# How often does the omega theorem hold?

Write $$\psi(x) = \sum_{n\le x} \Lambda(n)$$. The classical omega theorem says that

$$\psi(x) - x = \Omega_{\pm}(x^{1/2})$$.

Question: How often does this hold? For example, what do we know about the size of the set

$$\{ n\le x: \psi(x) - x > c x^{1/2} \}$$

for some $$c$$? Ditto for $$\psi(x) - x < c x^{1/2}$$. What about replacing e.g. $$x^{1/2}$$ by $$x^{\alpha}$$ for some fixed $$0 < \alpha < 1/2$$? What's a good reference for such results? Thanks!

• Not to be confused with the Omega lemma! Mar 24, 2022 at 0:50

For any $$\varepsilon>0$$, there exist $$c(\varepsilon)>0$$ and $$X_0(\varepsilon)>0$$ such that for any $$X>X_0(\varepsilon)$$ we have $$\sup_{X\leq x\leq X^{1+\varepsilon}}\frac{\psi(x)-x}{\sqrt{x}\log\log x}>c(\varepsilon)\qquad\text{and}\qquad \inf_{X\leq x\leq X^{1+\varepsilon}}\frac{\psi(x)-x}{\sqrt{x}\log\log x}<-c(\varepsilon).$$ More precisely, Ingham (1935) proved a stronger result for the case when the real parts of the zeta zeros have a maximum, while Pintz (1980) proved a stronger result for the case when the real parts of the zeta zeros do not have a maximum. There might be even stronger results in the literature, please check.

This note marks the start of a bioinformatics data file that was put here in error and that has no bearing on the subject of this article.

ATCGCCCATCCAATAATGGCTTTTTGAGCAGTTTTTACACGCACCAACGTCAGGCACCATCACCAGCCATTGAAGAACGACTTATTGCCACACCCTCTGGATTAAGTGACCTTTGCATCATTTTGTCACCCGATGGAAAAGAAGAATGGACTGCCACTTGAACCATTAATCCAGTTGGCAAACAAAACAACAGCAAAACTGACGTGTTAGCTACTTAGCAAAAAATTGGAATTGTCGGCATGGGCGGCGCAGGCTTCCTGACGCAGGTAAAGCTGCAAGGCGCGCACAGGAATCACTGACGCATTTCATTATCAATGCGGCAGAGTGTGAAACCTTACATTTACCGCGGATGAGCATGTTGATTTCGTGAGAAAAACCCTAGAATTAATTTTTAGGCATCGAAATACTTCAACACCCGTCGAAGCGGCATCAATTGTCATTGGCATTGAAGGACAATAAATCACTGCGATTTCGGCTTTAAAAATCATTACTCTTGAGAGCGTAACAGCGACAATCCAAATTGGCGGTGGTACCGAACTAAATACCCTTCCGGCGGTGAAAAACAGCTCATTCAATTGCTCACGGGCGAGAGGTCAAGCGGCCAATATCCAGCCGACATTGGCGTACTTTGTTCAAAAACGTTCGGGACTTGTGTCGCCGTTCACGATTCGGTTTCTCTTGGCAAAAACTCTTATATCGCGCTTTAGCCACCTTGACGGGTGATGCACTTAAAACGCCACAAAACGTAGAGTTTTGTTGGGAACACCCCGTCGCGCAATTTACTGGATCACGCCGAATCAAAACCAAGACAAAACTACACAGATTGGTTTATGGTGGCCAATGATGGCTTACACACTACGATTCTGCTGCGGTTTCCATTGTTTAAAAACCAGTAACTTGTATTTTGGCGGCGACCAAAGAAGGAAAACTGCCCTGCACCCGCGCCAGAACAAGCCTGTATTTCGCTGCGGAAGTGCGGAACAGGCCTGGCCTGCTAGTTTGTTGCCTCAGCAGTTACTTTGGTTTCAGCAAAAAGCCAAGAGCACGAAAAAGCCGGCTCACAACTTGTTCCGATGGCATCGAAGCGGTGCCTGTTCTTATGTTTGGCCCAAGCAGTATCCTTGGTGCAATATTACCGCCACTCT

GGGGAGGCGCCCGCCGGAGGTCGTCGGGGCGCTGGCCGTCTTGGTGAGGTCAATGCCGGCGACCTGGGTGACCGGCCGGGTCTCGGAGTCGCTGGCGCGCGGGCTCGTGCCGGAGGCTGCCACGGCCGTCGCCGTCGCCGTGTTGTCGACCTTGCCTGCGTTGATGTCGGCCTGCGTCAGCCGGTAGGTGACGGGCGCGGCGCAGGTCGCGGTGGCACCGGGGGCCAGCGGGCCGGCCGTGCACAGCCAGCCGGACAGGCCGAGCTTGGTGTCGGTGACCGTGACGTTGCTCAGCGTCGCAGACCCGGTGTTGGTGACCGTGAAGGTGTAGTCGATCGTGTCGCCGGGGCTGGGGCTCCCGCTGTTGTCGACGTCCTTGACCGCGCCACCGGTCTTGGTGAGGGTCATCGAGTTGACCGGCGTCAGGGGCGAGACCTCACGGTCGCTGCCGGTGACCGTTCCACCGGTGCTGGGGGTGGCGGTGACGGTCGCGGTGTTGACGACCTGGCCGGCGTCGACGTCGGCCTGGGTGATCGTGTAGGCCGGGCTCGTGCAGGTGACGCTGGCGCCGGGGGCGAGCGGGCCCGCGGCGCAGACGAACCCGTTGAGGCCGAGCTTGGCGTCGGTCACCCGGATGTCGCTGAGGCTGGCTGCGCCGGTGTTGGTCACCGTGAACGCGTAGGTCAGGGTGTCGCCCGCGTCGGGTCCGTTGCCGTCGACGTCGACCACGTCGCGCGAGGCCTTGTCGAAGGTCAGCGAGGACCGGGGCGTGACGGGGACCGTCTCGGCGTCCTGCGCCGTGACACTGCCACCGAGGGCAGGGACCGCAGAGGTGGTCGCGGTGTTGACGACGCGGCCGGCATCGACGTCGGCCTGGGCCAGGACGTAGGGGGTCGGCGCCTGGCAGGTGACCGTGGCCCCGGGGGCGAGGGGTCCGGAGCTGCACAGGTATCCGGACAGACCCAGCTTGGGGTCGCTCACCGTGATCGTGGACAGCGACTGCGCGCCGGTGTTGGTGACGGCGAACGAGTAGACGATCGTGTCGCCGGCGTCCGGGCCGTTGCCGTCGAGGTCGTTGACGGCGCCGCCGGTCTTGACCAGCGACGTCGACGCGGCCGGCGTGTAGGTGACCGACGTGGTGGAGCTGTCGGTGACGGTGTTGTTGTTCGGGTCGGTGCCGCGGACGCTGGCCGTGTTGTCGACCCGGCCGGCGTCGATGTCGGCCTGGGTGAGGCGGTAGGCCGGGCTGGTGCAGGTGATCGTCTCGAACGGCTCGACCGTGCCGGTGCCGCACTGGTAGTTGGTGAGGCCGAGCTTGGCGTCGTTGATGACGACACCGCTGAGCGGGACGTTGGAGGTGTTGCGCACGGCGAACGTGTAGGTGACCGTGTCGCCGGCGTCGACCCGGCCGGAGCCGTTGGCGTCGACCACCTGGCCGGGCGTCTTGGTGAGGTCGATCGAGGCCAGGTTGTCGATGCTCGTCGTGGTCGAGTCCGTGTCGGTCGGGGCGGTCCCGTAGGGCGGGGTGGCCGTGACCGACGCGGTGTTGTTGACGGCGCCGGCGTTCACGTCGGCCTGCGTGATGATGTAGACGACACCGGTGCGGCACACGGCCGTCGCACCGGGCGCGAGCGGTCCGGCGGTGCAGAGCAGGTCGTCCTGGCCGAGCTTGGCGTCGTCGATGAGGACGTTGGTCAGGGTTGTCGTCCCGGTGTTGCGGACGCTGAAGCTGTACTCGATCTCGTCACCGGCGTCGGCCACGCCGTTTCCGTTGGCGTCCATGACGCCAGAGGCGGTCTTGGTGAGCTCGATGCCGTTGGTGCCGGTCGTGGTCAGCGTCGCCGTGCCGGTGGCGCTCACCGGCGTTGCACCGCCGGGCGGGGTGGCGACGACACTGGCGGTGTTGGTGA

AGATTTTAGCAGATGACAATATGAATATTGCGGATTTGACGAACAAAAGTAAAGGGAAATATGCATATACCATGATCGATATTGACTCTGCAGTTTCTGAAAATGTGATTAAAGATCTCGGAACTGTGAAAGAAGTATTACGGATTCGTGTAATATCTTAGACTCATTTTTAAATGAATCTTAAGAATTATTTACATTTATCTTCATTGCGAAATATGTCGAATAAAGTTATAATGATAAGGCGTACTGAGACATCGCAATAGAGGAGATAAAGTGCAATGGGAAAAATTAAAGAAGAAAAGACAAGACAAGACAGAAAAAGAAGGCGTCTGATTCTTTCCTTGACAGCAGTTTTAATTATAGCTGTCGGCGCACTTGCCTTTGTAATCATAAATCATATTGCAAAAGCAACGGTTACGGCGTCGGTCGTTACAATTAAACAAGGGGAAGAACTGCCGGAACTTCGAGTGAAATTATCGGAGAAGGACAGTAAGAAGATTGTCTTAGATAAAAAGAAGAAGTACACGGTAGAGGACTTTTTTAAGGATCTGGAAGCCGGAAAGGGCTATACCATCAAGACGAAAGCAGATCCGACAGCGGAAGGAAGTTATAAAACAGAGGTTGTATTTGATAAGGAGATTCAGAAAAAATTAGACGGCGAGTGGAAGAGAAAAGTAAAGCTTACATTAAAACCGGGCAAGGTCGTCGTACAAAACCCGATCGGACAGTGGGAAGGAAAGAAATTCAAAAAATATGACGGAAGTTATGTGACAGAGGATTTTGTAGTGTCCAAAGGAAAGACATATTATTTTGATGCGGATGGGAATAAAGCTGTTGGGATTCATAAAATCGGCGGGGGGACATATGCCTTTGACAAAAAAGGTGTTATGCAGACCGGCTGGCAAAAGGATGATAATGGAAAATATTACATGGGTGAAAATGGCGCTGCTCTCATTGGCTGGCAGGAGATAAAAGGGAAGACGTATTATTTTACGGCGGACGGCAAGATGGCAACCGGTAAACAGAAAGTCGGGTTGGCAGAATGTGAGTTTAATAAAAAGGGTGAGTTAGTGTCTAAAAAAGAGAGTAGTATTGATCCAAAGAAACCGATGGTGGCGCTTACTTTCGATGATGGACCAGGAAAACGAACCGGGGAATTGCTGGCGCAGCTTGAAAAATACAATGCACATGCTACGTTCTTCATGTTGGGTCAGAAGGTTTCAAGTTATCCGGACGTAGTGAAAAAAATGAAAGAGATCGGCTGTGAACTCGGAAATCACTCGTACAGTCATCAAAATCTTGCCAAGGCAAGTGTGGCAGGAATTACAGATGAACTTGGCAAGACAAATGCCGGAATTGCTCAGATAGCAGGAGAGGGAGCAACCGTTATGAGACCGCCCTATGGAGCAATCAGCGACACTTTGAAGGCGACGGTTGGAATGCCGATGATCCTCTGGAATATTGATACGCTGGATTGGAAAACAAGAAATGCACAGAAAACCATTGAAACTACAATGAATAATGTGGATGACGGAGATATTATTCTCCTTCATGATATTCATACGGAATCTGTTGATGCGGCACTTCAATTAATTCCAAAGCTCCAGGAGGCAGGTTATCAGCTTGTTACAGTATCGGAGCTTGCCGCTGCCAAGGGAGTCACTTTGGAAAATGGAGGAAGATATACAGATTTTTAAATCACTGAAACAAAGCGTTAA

• @WSao I recommend that you study Bohr's book "Almost periodic functions". Consider $f(x):=\sum_{n=1}^N\max\left(0,1-q\left\|c_n x\right\|\right)$, where $c_n:=\gamma_n/(2\pi)$. This is a sum of continuous periodic functions, hence it is almost periodic (as shown by Bohr). In particular, every sufficiently long interval contains $U$ such that $\sup_x|f(x+U)-f(x)|<1$. Take such a $U$. From $f(0)=N$ it follows that $f(U)>N-1$, so none of the $N$ terms in the definition of $f(x)$ vanishes at $U$. That is, $\|c_n U\|<1/q$ holds for $n\in\{1,\dotsc,N\}$. This is the claim that Ingham uses. Apr 7, 2022 at 5:19